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His first major painting, an "academic" work is First Communion , featuring a portrait of his father, mother, and younger sister kneeling before an altar.
Picasso was 15 when he finished it. Picasso had such a difficult birth and was such a weak baby that when he was born, the midwife thought that he was stillborn so she left him on a table to attend his mother.
It was his uncle, a doctor named Don Salvador, that saved him. No doubt about it, Picasso was brilliant: artistically, he was years ahead of his classmates who were all five to six years older than him.
But Picasso chafed at being told what to do and he was often thrown into "detention":. For being a bad student I was banished to the 'calaboose' - a bare cell with whitewashed walls and a bench to sit on.
I liked it there, because I took along a sketch pad and drew incessantly Actually no, but in , when the famous painting Mona Lisa of Leonardo da Vinci was stolen from the Louvre, the police took in Picasso's friend, the poet Guillaume Apollinaire.
Apollinaire fingered Picasso as a suspect, so the police hauled him in for questioning. Both were later released.
In , Picasso and French artist Georges Braque co-founded an art movement known as cubism. Actually, it was a French art critic Louis Vauxcelles who first called it "bizarre cubiques" or cubism, after noting that Picasso and Braque's paintings are "full of little cubes.
A dark wall with an open door defines the right side of the room. Interpretations of Guernica vary widely and contradict one another.
This extends, for example, to the mural's two dominant elements: the bull and the horse. Art historian Patricia Failing said, "The bull and the horse are important characters in Spanish culture.
Picasso himself certainly used these characters to play many different roles over time. This has made the task of interpreting the specific meaning of the bull and the horse very tough.
Their relationship is a kind of ballet that was conceived in a variety of ways throughout Picasso's career. If you give a meaning to certain things in my paintings it may be very true, but it is not my idea to give this meaning.
What ideas and conclusions you have got I obtained too, but instinctively, unconsciously. I make the painting for the painting.
I paint the objects for what they are. In The Dream and Lie of Franco , a series of narrative sketches Picasso also created for the World's Fair, Franco is depicted as a monster that first devours his own horse and later does battle with an angry bull.
Work on these illustrations began before the bombing of Guernica, and four additional panels were added, three of which relate directly to the Guernica mural.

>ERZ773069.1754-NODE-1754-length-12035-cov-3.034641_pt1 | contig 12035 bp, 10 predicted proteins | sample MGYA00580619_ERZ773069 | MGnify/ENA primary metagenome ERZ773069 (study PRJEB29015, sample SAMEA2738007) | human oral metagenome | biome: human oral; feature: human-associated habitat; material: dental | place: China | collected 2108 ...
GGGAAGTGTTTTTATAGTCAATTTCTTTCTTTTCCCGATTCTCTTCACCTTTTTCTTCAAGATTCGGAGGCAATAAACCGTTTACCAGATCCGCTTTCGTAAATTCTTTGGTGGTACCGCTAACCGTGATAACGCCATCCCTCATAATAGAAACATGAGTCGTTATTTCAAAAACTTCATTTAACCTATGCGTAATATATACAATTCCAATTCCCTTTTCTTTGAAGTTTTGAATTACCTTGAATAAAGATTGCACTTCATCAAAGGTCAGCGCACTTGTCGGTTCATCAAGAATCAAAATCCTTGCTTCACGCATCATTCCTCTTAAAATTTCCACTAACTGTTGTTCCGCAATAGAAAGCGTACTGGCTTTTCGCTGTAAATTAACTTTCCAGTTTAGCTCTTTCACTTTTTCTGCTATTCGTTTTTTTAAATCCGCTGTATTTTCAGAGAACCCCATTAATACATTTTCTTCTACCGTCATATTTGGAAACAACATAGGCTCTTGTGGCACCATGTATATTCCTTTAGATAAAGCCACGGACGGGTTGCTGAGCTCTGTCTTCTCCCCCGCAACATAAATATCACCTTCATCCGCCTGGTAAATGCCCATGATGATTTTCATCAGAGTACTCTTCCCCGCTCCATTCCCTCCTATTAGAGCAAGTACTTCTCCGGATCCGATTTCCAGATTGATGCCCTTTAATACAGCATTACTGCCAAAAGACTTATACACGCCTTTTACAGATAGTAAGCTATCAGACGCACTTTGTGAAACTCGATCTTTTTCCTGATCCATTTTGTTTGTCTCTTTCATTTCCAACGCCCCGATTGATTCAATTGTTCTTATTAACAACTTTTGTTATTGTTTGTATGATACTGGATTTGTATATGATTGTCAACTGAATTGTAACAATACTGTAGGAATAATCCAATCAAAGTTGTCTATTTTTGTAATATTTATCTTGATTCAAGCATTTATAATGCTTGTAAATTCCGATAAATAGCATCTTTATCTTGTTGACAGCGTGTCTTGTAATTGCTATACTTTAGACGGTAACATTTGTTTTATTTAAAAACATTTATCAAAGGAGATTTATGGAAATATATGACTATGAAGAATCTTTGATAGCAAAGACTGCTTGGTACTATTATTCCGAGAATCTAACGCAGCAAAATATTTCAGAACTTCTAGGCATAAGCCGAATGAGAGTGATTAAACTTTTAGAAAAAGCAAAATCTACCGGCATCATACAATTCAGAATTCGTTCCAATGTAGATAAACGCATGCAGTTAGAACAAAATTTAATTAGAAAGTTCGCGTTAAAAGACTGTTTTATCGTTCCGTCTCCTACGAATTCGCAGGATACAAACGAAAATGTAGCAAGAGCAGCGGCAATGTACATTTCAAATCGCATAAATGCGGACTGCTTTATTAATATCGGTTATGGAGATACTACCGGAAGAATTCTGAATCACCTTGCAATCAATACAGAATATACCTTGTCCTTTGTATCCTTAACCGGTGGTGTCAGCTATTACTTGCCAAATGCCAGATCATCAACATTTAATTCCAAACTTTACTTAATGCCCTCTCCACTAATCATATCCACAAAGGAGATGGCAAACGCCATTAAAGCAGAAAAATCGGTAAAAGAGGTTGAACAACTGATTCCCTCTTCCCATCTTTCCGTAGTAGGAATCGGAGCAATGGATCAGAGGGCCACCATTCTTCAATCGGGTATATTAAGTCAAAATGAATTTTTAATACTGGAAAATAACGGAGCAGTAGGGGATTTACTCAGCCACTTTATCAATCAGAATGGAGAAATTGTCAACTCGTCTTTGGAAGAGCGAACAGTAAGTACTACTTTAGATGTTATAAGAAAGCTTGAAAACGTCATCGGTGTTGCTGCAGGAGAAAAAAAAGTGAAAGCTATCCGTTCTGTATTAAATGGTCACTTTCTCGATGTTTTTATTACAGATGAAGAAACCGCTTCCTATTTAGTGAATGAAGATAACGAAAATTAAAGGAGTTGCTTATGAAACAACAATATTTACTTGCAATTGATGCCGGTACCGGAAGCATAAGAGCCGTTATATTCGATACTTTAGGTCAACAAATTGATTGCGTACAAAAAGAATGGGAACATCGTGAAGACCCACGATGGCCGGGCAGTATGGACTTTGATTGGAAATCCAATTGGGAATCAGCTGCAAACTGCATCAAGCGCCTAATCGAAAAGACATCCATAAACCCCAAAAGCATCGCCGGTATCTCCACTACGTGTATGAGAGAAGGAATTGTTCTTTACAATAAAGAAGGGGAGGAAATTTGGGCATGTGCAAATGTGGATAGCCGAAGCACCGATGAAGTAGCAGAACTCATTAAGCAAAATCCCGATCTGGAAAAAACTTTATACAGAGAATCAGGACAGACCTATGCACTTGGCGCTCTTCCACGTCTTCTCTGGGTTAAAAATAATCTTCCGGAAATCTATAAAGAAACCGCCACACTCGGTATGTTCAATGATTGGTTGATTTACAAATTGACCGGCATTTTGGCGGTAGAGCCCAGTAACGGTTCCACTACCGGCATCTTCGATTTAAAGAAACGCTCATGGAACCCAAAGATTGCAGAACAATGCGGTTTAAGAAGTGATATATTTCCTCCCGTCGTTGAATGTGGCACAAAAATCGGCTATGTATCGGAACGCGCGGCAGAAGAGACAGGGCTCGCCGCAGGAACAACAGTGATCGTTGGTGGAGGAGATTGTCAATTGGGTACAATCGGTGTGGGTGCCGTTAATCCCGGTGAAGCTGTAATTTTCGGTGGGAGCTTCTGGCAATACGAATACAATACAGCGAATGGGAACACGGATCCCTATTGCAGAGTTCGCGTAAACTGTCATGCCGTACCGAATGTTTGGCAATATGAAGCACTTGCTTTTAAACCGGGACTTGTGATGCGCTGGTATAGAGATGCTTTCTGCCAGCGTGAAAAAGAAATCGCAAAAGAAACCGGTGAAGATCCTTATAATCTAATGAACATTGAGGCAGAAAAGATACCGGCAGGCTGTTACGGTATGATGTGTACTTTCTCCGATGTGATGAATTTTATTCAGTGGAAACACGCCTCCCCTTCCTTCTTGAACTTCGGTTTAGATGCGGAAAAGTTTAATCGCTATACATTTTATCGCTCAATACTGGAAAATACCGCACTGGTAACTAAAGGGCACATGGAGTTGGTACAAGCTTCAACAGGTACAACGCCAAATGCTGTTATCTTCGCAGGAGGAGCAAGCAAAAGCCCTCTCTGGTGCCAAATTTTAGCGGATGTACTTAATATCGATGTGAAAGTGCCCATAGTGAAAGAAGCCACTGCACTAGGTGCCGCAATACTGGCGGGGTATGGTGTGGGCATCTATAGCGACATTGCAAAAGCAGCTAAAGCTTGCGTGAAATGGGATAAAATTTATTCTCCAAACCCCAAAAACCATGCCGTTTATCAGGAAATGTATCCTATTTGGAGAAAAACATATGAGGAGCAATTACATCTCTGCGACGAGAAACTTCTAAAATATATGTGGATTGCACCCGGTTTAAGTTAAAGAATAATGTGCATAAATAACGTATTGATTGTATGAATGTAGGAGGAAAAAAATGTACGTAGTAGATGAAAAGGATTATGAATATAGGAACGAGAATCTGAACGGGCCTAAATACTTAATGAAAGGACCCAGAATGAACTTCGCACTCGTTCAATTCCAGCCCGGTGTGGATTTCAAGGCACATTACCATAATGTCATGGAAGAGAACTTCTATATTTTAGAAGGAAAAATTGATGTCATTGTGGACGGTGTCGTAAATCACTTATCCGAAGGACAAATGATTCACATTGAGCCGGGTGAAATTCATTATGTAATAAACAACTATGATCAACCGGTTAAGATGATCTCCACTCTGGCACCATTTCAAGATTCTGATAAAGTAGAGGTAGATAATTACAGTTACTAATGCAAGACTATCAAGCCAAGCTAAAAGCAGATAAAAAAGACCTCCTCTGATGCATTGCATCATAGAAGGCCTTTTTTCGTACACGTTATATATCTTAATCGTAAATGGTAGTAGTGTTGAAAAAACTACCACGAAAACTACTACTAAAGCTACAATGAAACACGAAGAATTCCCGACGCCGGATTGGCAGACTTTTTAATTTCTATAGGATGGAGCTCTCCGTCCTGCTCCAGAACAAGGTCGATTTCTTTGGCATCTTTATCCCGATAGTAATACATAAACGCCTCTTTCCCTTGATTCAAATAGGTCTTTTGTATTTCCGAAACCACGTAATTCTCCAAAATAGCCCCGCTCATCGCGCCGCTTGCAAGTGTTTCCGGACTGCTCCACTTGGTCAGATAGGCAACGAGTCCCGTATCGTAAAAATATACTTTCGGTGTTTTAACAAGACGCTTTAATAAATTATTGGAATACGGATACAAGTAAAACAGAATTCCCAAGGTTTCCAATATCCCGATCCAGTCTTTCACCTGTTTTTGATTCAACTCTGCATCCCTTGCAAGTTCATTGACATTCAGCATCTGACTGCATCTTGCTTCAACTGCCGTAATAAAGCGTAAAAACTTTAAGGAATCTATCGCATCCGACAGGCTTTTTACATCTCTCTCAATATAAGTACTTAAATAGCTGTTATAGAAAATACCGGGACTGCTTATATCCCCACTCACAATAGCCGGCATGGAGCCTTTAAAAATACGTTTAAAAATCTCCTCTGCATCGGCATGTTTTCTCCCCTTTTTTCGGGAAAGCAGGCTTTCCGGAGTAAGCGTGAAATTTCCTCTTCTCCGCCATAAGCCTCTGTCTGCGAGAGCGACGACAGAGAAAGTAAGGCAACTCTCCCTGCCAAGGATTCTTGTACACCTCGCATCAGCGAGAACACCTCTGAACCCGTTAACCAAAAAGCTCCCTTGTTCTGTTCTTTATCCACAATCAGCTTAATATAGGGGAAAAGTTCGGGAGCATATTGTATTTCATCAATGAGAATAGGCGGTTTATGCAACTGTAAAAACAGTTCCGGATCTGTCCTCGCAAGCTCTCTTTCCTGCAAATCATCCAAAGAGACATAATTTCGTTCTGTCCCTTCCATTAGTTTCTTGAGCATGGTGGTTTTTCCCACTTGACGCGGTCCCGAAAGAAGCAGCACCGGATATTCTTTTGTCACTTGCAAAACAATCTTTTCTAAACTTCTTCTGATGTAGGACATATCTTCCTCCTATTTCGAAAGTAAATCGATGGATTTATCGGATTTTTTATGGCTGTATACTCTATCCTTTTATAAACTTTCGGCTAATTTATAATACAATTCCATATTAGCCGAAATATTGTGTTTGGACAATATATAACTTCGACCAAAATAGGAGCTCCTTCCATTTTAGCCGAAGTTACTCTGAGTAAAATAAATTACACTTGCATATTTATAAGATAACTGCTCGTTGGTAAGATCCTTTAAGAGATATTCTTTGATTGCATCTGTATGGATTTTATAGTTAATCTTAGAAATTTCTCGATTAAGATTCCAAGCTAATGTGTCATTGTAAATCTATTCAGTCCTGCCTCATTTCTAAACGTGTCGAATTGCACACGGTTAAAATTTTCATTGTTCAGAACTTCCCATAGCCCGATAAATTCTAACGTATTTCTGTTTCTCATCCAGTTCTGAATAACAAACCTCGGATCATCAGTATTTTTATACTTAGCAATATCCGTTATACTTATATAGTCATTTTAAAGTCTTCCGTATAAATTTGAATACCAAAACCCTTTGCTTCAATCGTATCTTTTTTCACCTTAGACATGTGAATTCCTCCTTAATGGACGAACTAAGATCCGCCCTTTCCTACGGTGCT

According to scholar Beverly Ray, the following list of interpretations reflects the general consensus of historians: "The shape and posture of the bodies express protest"; "Picasso uses black, white, and grey paint to set a somber mood and express pain and chaos"; "flaming buildings and crumbling walls not only express the destruction of Guernica, but reflect the destructive power of civil war"; "the newspaper print used in the painting reflects how Picasso learned of the massacre"; "The light bulb in the painting represents the sun"; and "The broken sword near the bottom of the painting symbolizes the defeat of the people at the hand of their tormentors".
Alejandro Escalona said, "The chaos unfolding seems to happen in closed quarters provoking an intense feeling of oppression. There is no way out of the nightmarish cityscape.
The absence of color makes the violent scene developing right before your eyes even more horrifying. The blacks, whites, and grays startle you—especially because you are used to see war images broadcast live and in high-definition right to your living room.
In his chef d'oeuvre , Picasso seems to be trying to define his role and his power as an artist in the face of political power and violence.
But far from being a mere political painting, Guernica should be seen as Picasso's comment on what art can actually contribute towards the self-assertion that liberates every human being and protects the individual against overwhelming forces such as political crime, war, and death.
Guernica was unveiled and initially exhibited in July at the Spanish Pavilion at the Paris International Exposition. The Pavilion, which was financed by the Spanish Republican government at the time of civil war, was built to exhibit the Spanish government's struggle for existence contrary to the Exposition's technology theme.